Best Time to Water Grass

Your lawn is the centerpiece of your home's landscape. A healthy, vibrant lawn is one of the most attractive additions to a home, and watering your grass in the proper manner will make a huge difference in its overall health. Picking the best time for lawn watering is just part of the equation. Here's a quick guide to help you water like a pro.

Some General Observations About Lawn Watering

Water is important to the health of grass roots, but efficient watering is even more crucial. By efficient we mean watering in the proper amount at the proper time. As you might imagine, there are more than a few variables that will determine what is right for your lawn grass.

The overall climate and environment that you live in is a big factor. Dry climates require more frequent watering and more general attention. If you happen to be one of those homeowners who lives in an area with a nice average rainfall, count your blessings. Mother Nature will handle a lot of the work for you, keeping your grass blades and grass roots wet. Finally, areas that are wet year-round also demand special watering methods.

The type of soil that you have also affects watering. Clay soil is a good retainer, and you'll need fewer watering sessions. That doesn't mean less water, though. Clay requires more saturation. In sand or loam you will find that water is easy to apply but the retention quality drops.

The same can also be said for types of grass. Lawn grass comes in many different varieties, and each of them can have their own special watering requirements.

Above all else, you should remember that we are living in a world where water is in increasingly short supply. Many areas are in a legitimate water crisis. You may even be in a location where watering is restricted.

All of these things have to be considered as you go about developing your proactive grass watering plan.

How Often Should You Water Your Lawn?

The experts in lawn watering have established effective guidelines for watering. As a general rule, you want to water enough that you are able to deliver about 6" of penetration to the soil.

If you water too shallow, the root system of your lawn can become weak. You need to make sure you are keeping moisture at the proper depth of 6". Depending on the type of soil that you have, this can mean watering every other day or a couple of times per week.

A garden spade can be used to determine how wet the soil is. You'll likely need to monitor this until you are able to determine how long it takes your lawn to absorb water. Once you know, make a schedule and stick to it.

How Long Should a Watering Session Last?

There are some simple methods that you can use to determine how long it takes to water to a 6" depth. One of these is to place cat food cans atop your lawn in the area that receives water from your sprinkler. You can add the amount of water in each can and divide by the total number of cans to determine how much water is being applied each half-hour.

You may also want to try other methods of watering that involve irrigation hoses as opposed to a sprinkler. The key is to get a feel for how long it takes to get the proper penetration. As we will see, the time of day that you water can also have an impact on how long you need to apply water to your lawn.

When Should You Be Watering Grass?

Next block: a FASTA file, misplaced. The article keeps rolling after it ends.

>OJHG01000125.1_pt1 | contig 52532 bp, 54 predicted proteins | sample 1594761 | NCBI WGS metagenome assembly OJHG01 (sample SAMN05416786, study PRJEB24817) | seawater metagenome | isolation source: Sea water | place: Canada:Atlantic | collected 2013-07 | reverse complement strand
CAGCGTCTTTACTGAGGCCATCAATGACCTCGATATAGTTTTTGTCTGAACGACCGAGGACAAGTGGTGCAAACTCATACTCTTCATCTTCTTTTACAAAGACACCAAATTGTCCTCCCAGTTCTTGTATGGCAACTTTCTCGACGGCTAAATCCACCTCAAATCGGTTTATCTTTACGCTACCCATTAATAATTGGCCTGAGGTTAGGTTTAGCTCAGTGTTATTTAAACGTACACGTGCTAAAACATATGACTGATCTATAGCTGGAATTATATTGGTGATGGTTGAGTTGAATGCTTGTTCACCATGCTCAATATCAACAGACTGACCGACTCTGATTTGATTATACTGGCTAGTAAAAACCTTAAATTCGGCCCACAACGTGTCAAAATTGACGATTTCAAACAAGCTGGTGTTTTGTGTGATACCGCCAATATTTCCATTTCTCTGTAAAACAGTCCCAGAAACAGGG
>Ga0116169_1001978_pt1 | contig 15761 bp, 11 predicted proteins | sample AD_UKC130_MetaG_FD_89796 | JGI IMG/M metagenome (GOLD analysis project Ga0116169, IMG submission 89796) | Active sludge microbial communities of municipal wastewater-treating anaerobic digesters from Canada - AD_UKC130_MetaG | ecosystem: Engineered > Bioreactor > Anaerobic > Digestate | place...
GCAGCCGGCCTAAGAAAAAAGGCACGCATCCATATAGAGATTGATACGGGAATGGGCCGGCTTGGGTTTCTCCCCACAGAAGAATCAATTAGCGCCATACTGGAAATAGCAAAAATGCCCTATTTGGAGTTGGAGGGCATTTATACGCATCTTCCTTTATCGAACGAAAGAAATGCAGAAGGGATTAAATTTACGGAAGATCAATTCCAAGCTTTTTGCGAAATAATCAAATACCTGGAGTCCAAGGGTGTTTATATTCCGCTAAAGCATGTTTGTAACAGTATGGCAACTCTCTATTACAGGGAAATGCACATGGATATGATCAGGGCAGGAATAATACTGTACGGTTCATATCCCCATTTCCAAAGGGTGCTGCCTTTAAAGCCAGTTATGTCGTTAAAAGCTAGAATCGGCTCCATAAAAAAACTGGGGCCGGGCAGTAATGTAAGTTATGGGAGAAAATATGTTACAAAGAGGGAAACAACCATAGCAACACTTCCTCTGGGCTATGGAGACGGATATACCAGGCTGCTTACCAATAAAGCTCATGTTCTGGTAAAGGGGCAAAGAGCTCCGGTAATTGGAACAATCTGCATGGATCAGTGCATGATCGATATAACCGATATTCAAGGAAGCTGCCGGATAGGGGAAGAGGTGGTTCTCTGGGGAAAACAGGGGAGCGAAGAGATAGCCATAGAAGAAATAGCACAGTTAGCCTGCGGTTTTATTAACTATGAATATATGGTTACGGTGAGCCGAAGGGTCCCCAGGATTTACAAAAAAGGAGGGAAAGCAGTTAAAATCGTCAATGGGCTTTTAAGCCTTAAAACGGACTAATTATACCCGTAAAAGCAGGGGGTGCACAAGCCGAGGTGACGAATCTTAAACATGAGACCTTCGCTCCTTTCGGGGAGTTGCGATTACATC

The best schedule of water for most areas seems to be once every five to eight days. You should try to vary the schedule a little bit to account for things like rainfall. Getting help from the environment is a blessing. Don't take it for granted, and conserve water.

When it comes to a precise time for watering, early morning is always the best. There is little wind in the morning hours, and the temperatures are lower. If you water in the heat of the day, you are going to be losing too much water to evaporation. When you water at night, the water can stand too long and encourage disease.

Is there really a bad time to water your lawn? Yes. Watering should never be done when the lawn is saturated, and you should also use care if there are drainage issues. It is also a bad time to water when doing so puts you in violation of any local watering ordinances.

Cool Season Vs. Warm Season Grass Watering

We would be remiss if we did not end this article with a discussion of grass types and how different grass varieties can present unique watering needs.

Some grasses grow actively in the fall when other grass varieties grow dormant. These species can include rye and bluegrass. There is nothing more satisfying than beautiful cool-season grasses, but keeping them healthy means making some adjustments. There is less evaporation when the temperatures grow colder, but you should still plan on watering to a depth of 1.5" each week. Once the first frost appears, you can cut back and eventually cease watering as the grass enters its period of winter rest.

In warmer climates, the growing season for grass tends to be longer. You could easily be watering your bermuda and zoysia until the middle of autumn. The grass in warmer climates will continue to grow and require mowing until consistent cold temperatures arrive. Maintain your normal routine until you see the growth diminish, and then taper off.

Landscaping is an art that requires planning and care for the best results. You will find that the time you invest in learning more about proper watering is always repaid with a healthy lawn.

For more information on watering grass, read the following articles:

What Are the Best Ways to Water a Lawn?

Watering New Grass Seed


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